* If first character of word is lowercase letter, capitalize it.
        * Capitalized version of a lowercase letter is -ASCII value 32.
        */
    if (tmp[0] >= 'a' && tmp[0] <= 'z')
        tmp[0] -= 32;

    /* Reassign capitalized word */
    word = tmp;

    printf("After capitalization: %s\n", word);

    /* One free for each malloc */
    free(tmp);

    return (EXIT_SUCCESS);
}
$ gcc main.c -o dynamic
$ ./dynamic brennan
Before capitalization: brennan
After capitalization: Brennan

In the above, strlen helps me allocate just the space I need to create a copy of the string to capitalize - no more, no less.

Dare I say - strlen will be your most used string function in C.

ADVANCED 100 - IMPLEMENTATION

The function is ubiquitous, but I think you’ll find its logic familiar. I present, my implementation of the function strlen.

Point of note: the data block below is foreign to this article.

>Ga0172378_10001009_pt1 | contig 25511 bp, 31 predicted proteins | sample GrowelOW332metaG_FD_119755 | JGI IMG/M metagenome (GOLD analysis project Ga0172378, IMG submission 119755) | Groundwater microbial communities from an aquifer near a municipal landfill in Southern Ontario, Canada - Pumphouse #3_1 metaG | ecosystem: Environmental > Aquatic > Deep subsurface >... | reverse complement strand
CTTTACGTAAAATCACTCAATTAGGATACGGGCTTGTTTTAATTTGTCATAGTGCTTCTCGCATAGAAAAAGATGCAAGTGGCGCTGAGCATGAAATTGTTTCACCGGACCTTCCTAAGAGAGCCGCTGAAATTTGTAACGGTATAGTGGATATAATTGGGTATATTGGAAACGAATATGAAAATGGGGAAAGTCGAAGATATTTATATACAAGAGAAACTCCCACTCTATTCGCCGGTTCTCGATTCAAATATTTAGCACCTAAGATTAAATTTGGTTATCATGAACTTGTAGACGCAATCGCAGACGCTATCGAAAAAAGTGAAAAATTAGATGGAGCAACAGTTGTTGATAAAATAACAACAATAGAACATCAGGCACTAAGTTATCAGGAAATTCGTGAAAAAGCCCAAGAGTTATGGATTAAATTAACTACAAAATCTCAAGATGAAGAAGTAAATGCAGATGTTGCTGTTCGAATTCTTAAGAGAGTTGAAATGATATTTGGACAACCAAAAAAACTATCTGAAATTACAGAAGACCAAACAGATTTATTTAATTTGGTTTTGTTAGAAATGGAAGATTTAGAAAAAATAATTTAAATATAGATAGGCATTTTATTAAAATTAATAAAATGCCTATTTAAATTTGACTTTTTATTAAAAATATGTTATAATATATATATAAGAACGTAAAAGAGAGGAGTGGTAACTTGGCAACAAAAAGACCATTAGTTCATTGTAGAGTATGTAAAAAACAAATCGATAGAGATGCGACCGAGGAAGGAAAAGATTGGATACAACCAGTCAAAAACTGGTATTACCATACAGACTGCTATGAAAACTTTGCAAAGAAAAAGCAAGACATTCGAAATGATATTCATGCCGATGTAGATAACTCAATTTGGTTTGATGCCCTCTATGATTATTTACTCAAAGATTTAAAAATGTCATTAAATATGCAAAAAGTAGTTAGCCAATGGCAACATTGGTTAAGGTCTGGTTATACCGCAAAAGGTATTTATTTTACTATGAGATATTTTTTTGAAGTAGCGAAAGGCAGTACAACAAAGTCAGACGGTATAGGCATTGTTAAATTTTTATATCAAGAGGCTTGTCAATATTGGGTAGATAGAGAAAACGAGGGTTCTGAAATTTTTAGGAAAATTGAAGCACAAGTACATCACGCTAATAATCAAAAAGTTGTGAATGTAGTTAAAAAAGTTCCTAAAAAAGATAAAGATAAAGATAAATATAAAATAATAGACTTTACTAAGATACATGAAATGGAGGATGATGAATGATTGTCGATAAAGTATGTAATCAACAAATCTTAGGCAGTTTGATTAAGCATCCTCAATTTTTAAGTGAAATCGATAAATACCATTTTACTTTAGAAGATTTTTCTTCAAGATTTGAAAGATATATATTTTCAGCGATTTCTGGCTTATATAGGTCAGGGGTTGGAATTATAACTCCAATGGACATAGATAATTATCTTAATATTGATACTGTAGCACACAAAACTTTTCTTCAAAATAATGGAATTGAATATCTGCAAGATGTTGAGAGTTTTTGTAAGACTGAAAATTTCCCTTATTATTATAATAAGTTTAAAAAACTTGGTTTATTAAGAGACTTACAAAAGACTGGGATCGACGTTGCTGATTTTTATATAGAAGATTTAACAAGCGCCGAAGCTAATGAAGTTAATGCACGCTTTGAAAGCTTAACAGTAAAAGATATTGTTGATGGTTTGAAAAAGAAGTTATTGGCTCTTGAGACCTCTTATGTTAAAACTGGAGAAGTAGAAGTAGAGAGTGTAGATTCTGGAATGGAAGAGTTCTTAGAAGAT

/*
* File: 2-strlen.c
* Auth: Brennan D Baraban
*/

#include "holberton.h"

/**
* _strlen - Returns the length of a string.
* @str: The string to get the length of.
*
* Return: The length of @str.
*/
size_t _strlen(const char *str)
{
    size_t length = 0;

    while (*str++)
        length++;

    return (length);
}

source: https://github.com/bdbaraban/holbertonschool-low_level_programming/blob/master/0x04-pointers_arrays_strings/2-strlen.c

To get the length of a string, I rely on finding the terminating null byte. I loop over the received string, iterating a count for each character until I hit the null byte. At that point, I have reached the end of the string, and have measured its entire length!

Of course, this is just one, personal implementation of the function strlen. There are multiple ways to do so; in fact, I encourage, no, challenge, you to find another way to write this function!

NOTE

Examples in this article were compiled and run on a Linux Ubuntu 18.04 LTS machine with GNU GCC version 7.3.0.
Written by:

Brennan Baraban, Cohort 7 (SF Campus)